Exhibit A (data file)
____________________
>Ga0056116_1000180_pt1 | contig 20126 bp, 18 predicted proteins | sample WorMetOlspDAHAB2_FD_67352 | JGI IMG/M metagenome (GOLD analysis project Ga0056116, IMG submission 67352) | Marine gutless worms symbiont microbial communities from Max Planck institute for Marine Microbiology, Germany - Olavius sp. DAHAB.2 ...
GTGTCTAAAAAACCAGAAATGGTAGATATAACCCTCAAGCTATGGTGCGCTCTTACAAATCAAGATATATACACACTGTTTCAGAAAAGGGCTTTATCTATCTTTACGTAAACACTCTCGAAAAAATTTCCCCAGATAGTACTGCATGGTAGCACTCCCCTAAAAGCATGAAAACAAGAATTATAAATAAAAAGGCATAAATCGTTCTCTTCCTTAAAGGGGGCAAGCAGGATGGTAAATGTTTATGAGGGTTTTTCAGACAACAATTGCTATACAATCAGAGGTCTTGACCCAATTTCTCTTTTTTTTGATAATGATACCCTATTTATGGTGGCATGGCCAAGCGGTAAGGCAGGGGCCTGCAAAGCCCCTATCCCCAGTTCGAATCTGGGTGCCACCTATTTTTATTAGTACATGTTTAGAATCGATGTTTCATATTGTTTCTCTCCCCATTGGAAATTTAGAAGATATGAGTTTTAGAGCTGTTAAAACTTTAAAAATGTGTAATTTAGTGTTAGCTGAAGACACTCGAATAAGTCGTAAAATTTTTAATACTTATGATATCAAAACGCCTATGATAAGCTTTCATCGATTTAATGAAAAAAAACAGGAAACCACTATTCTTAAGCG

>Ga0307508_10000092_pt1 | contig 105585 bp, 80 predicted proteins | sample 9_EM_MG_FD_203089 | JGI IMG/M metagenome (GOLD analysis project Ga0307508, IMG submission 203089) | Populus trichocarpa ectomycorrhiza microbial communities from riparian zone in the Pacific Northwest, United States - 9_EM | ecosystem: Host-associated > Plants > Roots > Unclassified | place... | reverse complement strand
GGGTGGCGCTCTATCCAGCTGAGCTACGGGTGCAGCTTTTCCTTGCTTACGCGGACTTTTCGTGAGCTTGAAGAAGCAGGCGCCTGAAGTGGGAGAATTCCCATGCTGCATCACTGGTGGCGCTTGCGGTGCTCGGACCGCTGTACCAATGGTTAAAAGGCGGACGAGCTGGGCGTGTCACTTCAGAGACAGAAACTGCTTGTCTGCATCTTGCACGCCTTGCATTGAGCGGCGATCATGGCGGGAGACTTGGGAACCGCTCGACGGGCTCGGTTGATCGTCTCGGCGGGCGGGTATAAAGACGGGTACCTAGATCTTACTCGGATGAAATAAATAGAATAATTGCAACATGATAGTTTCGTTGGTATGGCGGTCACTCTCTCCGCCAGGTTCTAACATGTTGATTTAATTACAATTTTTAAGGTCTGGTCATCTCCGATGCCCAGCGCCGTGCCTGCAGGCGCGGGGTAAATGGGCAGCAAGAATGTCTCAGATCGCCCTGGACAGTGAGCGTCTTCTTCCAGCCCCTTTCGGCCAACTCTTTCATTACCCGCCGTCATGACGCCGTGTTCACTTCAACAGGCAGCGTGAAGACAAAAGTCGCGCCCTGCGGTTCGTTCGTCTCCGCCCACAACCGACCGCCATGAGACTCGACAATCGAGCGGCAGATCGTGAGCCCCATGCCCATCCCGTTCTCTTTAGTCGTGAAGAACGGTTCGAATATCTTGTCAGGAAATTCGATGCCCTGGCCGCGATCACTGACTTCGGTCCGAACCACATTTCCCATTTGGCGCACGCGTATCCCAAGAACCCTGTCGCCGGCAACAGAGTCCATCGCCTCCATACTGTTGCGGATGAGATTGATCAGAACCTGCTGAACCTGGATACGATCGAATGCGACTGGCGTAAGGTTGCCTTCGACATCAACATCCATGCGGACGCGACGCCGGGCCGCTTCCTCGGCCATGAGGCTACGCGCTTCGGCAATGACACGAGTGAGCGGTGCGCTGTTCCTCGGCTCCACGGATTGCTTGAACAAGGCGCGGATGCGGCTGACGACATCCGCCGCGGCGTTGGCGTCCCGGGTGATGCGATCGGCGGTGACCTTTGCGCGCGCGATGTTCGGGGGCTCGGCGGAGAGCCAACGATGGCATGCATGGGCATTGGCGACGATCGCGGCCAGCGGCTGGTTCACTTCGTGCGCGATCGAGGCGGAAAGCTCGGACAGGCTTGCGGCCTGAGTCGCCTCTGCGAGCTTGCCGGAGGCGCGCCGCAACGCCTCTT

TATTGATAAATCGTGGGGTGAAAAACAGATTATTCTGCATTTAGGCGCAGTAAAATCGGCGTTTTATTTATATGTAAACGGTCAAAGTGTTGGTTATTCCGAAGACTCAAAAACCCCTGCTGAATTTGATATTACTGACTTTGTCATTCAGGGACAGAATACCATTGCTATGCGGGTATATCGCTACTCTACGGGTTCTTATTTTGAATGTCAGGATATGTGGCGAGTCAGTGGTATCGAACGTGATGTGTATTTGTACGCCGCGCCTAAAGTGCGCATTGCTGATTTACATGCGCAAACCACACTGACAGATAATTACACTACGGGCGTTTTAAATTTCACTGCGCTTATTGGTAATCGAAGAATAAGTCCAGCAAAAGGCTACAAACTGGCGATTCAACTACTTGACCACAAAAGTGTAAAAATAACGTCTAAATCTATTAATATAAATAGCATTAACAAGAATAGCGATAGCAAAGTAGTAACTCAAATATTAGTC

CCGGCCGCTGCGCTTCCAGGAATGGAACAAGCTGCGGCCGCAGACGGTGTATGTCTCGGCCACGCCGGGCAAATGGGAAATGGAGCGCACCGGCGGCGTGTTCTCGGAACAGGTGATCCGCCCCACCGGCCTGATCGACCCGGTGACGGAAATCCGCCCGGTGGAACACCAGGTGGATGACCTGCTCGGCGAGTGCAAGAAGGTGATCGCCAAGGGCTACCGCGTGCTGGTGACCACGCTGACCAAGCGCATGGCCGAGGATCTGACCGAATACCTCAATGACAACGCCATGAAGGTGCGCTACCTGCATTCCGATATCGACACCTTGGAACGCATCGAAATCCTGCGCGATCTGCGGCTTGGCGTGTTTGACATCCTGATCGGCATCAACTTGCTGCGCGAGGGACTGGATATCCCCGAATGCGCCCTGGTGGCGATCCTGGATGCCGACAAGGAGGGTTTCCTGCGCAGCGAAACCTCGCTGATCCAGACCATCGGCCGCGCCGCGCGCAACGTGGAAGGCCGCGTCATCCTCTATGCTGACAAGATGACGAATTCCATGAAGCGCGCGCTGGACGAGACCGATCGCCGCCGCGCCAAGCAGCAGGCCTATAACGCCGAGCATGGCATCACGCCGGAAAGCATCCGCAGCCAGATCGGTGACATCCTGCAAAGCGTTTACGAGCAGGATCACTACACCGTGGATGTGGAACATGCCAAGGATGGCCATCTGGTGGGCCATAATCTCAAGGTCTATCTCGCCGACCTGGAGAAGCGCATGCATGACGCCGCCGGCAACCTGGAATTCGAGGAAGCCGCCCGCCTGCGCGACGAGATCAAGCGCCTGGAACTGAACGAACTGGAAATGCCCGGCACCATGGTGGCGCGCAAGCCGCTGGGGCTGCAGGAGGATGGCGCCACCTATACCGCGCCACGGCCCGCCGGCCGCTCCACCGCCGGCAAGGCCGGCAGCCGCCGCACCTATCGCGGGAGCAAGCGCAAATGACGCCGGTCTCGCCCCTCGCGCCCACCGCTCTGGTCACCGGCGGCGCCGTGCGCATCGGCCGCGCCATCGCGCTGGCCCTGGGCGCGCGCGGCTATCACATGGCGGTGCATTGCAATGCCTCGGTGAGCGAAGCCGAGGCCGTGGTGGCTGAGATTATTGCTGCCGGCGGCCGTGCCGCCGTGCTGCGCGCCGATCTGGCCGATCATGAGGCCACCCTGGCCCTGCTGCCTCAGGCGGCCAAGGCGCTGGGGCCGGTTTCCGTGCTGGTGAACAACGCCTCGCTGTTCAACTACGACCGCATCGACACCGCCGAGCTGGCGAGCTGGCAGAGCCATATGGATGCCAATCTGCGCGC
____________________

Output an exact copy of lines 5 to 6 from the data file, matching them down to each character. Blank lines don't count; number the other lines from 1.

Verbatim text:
TATTGATAAATCGTGGGGTGAAAAACAGATTATTCTGCATTTAGGCGCAGTAAAATCGGCGTTTTATTTATATGTAAACGGTCAAAGTGTTGGTTATTCCGAAGACTCAAAAACCCCTGCTGAATTTGATATTACTGACTTTGTCATTCAGGGACAGAATACCATTGCTATGCGGGTATATCGCTACTCTACGGGTTCTTATTTTGAATGTCAGGATATGTGGCGAGTCAGTGGTATCGAACGTGATGTGTATTTGTACGCCGCGCCTAAAGTGCGCATTGCTGATTTACATGCGCAAACCACACTGACAGATAATTACACTACGGGCGTTTTAAATTTCACTGCGCTTATTGGTAATCGAAGAATAAGTCCAGCAAAAGGCTACAAACTGGCGATTCAACTACTTGACCACAAAAGTGTAAAAATAACGTCTAAATCTATTAATATAAATAGCATTAACAAGAATAGCGATAGCAAAGTAGTAACTCAAATATTAGTC

CCGGCCGCTGCGCTTCCAGGAATGGAACAAGCTGCGGCCGCAGACGGTGTATGTCTCGGCCACGCCGGGCAAATGGGAAATGGAGCGCACCGGCGGCGTGTTCTCGGAACAGGTGATCCGCCCCACCGGCCTGATCGACCCGGTGACGGAAATCCGCCCGGTGGAACACCAGGTGGATGACCTGCTCGGCGAGTGCAAGAAGGTGATCGCCAAGGGCTACCGCGTGCTGGTGACCACGCTGACCAAGCGCATGGCCGAGGATCTGACCGAATACCTCAATGACAACGCCATGAAGGTGCGCTACCTGCATTCCGATATCGACACCTTGGAACGCATCGAAATCCTGCGCGATCTGCGGCTTGGCGTGTTTGACATCCTGATCGGCATCAACTTGCTGCGCGAGGGACTGGATATCCCCGAATGCGCCCTGGTGGCGATCCTGGATGCCGACAAGGAGGGTTTCCTGCGCAGCGAAACCTCGCTGATCCAGACCATCGGCCGCGCCGCGCGCAACGTGGAAGGCCGCGTCATCCTCTATGCTGACAAGATGACGAATTCCATGAAGCGCGCGCTGGACGAGACCGATCGCCGCCGCGCCAAGCAGCAGGCCTATAACGCCGAGCATGGCATCACGCCGGAAAGCATCCGCAGCCAGATCGGTGACATCCTGCAAAGCGTTTACGAGCAGGATCACTACACCGTGGATGTGGAACATGCCAAGGATGGCCATCTGGTGGGCCATAATCTCAAGGTCTATCTCGCCGACCTGGAGAAGCGCATGCATGACGCCGCCGGCAACCTGGAATTCGAGGAAGCCGCCCGCCTGCGCGACGAGATCAAGCGCCTGGAACTGAACGAACTGGAAATGCCCGGCACCATGGTGGCGCGCAAGCCGCTGGGGCTGCAGGAGGATGGCGCCACCTATACCGCGCCACGGCCCGCCGGCCGCTCCACCGCCGGCAAGGCCGGCAGCCGCCGCACCTATCGCGGGAGCAAGCGCAAATGACGCCGGTCTCGCCCCTCGCGCCCACCGCTCTGGTCACCGGCGGCGCCGTGCGCATCGGCCGCGCCATCGCGCTGGCCCTGGGCGCGCGCGGCTATCACATGGCGGTGCATTGCAATGCCTCGGTGAGCGAAGCCGAGGCCGTGGTGGCTGAGATTATTGCTGCCGGCGGCCGTGCCGCCGTGCTGCGCGCCGATCTGGCCGATCATGAGGCCACCCTGGCCCTGCTGCCTCAGGCGGCCAAGGCGCTGGGGCCGGTTTCCGTGCTGGTGAACAACGCCTCGCTGTTCAACTACGACCGCATCGACACCGCCGAGCTGGCGAGCTGGCAGAGCCATATGGATGCCAATCTGCGCGC